I was dying to request a copy of this from Netgalley, but I decided to hold off so that I could listen to the audiobook instead. The fact that it’s narrated by Ali makes it so much better. She does cycle around a lot of the same ideas though, so I was glad she didn’t overdo it by making the book too long. Personally, I thought she hit a great balance and would definitely recommend both her audiobook and Netflix comedy specials!

The Toll

Rating: ⭐⭐.5
Author: Neal Shusterman
Genres: Science-fiction
Pub. date: Nov. 2019 (read Dec. 2019)
Series: Arc of a Scythe #3

Oh boy, this book. Holly Black’s Cruel Prince trilogy and Neal Shusterman’s Arc of a Sycthe trilogy both concluded around the same time and I read them one after the other. I had mixed feelings about all the previous books in both series. I liked them, but didn’t love them. While Holly Black’s conclusion totally shocked me in the best possible way, Neal Shusterman’s conclusion had the opposite effect.

I would actually give the edge to Shusterman’s first book over Black’s because while I also find his writing style kind of boring, his plot had a lot of depth and the first book made me think a lot about humanity, death, technology, and AI. While I’m fuzzy on the details of Thunderhead now (except for that crazy cliffhanger ending), it also raised a lot of interesting social commentary about different ways of thinking and how prejudice and power can corrupt and turn people against one another.

I thought Shusterman lost all of this in The Toll. This book was super long and inspired no critical thought from me. I don’t really understand why the Thunderhead decided to mark everyone as unsavoury and keep it that way and I felt like Shusterman totally abandoned his themes about AI and how involved they are in our life. The Thunderhead starts to become a sentient being, but I feel like it’s not really discussed in the book the impact that would have if our robots suddenly started feeling and how unlikely it is that society could recover from all-knowing robots suddenly having the ability to feel.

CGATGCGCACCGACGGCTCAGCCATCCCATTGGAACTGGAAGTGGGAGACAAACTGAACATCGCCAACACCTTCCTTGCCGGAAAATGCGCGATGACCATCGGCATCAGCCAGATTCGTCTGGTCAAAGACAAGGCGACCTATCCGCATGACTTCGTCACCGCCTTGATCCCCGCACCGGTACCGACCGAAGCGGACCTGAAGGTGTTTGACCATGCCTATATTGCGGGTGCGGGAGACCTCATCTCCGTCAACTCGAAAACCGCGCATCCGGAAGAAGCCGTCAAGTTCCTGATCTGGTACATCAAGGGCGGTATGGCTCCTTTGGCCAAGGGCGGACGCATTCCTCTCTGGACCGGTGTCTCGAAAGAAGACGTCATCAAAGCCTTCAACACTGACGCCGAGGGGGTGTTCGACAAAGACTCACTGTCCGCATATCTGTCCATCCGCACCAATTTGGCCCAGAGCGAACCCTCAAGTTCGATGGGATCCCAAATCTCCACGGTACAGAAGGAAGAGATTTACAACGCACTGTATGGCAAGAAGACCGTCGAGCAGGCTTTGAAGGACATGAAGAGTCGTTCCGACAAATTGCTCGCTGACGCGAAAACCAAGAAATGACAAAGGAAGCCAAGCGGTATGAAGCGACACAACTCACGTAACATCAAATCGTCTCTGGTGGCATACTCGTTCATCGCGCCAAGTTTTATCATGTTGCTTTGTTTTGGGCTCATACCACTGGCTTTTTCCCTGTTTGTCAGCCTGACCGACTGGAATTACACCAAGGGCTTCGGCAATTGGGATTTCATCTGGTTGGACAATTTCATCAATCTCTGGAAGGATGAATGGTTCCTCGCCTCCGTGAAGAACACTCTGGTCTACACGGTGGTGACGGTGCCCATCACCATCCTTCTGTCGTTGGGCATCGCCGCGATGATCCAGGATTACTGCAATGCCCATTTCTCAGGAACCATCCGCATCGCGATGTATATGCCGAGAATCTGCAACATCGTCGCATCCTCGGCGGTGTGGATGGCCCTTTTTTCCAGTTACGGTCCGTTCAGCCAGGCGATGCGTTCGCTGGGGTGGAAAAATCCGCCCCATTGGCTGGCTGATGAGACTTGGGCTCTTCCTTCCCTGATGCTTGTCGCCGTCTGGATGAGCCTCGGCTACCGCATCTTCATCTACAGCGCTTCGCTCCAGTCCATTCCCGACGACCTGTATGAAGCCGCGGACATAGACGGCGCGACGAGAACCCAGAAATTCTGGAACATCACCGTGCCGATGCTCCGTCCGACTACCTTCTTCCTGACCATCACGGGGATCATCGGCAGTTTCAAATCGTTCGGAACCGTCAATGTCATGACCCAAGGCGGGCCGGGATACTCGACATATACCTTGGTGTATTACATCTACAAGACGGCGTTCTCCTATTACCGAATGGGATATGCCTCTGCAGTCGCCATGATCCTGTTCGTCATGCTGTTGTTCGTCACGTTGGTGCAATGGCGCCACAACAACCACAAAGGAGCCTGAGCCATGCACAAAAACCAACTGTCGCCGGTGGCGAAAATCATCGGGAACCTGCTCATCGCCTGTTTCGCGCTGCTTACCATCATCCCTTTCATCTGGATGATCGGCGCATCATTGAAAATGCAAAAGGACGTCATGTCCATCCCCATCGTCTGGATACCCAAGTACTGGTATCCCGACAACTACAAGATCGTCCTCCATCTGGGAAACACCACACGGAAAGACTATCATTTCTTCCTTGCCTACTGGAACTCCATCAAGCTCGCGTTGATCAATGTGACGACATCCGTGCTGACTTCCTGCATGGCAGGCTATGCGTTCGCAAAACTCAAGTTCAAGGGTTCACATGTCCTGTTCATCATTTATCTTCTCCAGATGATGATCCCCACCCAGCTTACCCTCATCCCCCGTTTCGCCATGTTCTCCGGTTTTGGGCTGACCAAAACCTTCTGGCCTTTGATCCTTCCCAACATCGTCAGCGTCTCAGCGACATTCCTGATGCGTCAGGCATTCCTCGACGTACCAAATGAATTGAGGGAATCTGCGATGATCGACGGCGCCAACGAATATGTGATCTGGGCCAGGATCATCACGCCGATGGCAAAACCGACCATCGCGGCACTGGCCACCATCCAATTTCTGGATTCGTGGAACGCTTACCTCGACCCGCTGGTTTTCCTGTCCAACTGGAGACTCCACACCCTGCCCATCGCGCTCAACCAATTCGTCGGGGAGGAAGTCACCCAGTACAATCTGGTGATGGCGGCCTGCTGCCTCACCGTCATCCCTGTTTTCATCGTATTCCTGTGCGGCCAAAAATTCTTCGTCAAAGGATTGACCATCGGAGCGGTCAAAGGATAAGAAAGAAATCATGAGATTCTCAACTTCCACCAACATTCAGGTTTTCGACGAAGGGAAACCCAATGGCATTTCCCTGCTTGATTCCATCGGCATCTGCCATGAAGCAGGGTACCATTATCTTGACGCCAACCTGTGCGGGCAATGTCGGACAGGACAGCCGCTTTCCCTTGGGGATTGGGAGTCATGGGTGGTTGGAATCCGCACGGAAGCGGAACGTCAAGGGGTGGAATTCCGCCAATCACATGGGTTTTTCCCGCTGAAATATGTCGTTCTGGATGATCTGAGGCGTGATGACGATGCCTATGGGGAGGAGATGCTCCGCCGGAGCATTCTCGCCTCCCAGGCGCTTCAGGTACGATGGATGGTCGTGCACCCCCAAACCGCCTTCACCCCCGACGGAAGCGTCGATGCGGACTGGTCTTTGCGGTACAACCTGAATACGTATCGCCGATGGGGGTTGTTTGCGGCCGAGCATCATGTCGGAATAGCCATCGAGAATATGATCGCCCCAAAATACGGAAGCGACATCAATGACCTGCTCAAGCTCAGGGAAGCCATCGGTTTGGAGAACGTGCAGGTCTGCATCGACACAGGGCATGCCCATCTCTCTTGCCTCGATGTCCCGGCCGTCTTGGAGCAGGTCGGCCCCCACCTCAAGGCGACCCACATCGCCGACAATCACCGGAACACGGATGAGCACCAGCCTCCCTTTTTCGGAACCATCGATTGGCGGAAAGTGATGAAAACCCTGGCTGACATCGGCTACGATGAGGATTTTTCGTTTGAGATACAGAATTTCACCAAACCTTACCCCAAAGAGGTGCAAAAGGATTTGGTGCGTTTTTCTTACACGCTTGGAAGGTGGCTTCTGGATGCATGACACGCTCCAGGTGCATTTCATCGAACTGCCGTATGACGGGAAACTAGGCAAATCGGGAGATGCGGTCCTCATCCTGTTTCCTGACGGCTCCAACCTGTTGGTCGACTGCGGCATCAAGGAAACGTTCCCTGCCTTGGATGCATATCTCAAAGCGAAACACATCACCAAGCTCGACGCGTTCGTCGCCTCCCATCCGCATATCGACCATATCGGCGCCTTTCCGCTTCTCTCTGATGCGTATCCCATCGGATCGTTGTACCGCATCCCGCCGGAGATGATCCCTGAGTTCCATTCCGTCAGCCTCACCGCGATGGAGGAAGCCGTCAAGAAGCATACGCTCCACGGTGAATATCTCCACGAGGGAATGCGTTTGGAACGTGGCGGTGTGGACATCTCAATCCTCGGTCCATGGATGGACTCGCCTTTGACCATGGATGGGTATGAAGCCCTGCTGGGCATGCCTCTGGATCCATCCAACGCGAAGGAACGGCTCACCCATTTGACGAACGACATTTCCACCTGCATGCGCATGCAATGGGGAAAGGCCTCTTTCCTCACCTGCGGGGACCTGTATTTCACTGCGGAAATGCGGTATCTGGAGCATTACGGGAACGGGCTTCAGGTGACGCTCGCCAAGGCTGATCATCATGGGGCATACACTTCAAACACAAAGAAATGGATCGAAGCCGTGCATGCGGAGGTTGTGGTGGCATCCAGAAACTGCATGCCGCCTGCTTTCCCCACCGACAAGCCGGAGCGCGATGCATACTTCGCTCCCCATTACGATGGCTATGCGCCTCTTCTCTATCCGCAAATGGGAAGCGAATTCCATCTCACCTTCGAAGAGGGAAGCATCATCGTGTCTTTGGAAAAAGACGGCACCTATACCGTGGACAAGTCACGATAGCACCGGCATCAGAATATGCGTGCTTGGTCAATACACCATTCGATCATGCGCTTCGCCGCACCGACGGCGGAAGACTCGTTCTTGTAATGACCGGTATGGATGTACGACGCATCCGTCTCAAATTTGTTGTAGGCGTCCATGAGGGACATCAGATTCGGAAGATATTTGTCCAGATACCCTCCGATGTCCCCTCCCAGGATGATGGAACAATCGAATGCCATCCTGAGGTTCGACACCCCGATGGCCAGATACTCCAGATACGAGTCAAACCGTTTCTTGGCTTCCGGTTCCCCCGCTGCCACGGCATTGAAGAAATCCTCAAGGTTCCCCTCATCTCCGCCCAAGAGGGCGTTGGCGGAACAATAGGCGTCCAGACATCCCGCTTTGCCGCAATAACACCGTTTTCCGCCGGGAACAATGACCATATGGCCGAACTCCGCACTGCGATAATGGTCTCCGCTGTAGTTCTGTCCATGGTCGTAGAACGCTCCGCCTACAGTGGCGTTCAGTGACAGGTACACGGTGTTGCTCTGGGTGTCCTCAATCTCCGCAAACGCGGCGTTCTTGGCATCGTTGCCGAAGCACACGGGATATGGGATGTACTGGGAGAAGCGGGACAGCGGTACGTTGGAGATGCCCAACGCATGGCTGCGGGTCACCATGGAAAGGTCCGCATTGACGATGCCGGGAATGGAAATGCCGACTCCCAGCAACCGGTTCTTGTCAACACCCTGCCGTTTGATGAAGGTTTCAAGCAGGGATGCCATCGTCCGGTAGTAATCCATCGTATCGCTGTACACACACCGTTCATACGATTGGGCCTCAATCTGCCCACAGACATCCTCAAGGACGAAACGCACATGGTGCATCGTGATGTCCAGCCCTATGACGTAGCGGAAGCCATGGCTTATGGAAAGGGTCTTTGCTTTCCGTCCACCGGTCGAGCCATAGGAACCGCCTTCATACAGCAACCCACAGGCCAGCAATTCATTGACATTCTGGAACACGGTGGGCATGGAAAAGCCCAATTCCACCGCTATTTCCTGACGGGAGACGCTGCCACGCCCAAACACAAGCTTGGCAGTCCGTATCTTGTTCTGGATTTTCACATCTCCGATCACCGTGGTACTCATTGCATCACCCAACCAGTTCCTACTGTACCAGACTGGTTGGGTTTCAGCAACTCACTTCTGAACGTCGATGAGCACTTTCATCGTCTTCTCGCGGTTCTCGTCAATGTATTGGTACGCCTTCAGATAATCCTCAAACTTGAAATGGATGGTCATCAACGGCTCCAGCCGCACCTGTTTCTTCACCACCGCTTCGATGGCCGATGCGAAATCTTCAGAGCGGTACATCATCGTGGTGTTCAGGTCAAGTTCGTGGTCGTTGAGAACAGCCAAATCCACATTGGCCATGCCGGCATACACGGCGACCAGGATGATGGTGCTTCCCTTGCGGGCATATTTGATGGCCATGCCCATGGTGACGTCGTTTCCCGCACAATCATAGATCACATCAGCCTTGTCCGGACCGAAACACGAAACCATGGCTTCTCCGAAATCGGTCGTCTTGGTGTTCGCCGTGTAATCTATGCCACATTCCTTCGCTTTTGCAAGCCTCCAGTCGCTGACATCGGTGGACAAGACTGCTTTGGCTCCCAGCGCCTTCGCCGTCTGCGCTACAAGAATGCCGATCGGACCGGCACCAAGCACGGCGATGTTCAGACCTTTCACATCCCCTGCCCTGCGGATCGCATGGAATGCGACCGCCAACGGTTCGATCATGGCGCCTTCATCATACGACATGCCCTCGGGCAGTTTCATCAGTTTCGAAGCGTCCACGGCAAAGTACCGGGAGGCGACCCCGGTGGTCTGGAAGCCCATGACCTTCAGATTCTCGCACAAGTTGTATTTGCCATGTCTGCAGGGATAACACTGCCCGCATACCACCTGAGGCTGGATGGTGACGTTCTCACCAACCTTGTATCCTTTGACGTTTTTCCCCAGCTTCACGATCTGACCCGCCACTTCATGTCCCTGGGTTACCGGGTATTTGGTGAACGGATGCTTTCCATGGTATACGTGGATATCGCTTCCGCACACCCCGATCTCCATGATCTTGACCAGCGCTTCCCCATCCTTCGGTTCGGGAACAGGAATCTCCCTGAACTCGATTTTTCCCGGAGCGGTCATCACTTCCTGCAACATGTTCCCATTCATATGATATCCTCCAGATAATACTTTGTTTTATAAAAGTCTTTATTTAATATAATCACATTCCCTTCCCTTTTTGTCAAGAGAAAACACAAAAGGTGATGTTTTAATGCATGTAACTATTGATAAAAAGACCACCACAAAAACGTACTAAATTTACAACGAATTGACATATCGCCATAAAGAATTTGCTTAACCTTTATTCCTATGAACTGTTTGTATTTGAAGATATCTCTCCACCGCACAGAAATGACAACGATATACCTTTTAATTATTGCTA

I felt like the plot totally went off the rails, with Shusterman trying to make this more of a blockbuster action story rather than the thoughtful, scary dystopian world he created in the first book. I also recently finished reading the Golden Compass series and I had similar thoughts about Philip Pullman’s final book in that both authors completely lost the subtlety of the first two books, which made for a much less interesting or impactful read. I felt like this book was self indulgent. The plot didn’t feel at all clever because nothing ever seemed to link together. While all our main characters do eventually end up in the same place, I felt like I was reading separate and unrelated storylines the entire book. Plus like, what was actually the point of it all?

SPOILERS AHEAD
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Honestly, the ending was just a huge disappointment for me. I feel like Shusterman avoided actually dealing with the monster he created in Goddard and I felt like it was cheap to just get rid of him with a random “fail safe” that basically just killed off all the scythes. Shusterman just used space travel to avoid the whole trauma of how you deal with death in a society that can no longer die. It was disappointing. I wanted a different kind of showdown between the new order scythes and the old order that better represented how the general population would feel about the whole thing. The general population would still hugely outnumber scythes and I would have like to see more of a revolution from them. The Thunderhead marked everyone unsavoury – I feel like they would be pissed off and revolt. Plus the whole idea of new vs. the old and different trains of thought leading to extremism is so relevant to our society today, I would really have liked to see these themes developed in a way that was more relatable than space travel.

Anyways, this was never my favourite series, but I’m impressed that I actually saw it through when I’ve since given up on better fantasy series. Overall, a very disappointing ending and I’m relieved to just be done with it.

The Queen of Nothing

Rating: ⭐⭐⭐⭐
Author: Holly Black
Genres: Fantasy
Pub. date: Nov. 2019 (read Dec. 2019)

If you’ve read my previous reviews, you might know that I liked but didn’t love Holly Black’s two previous books, The Cruel Prince and The Wicked King. They’ve been incredibly hyped up and a lot of people really like that, but for some reason they just didn’t work as well for me.

Mostly I think it comes down to me not really meshing with Holly Black’s writing style. I find her writing a bit juvenile. I feel like I’m reading middle grade even though the storyline is anything but middle grade. It’s a very simple style of writing. She doesn’t waste words and I think that works for a lot of people; I just fail to be overly impressed by it.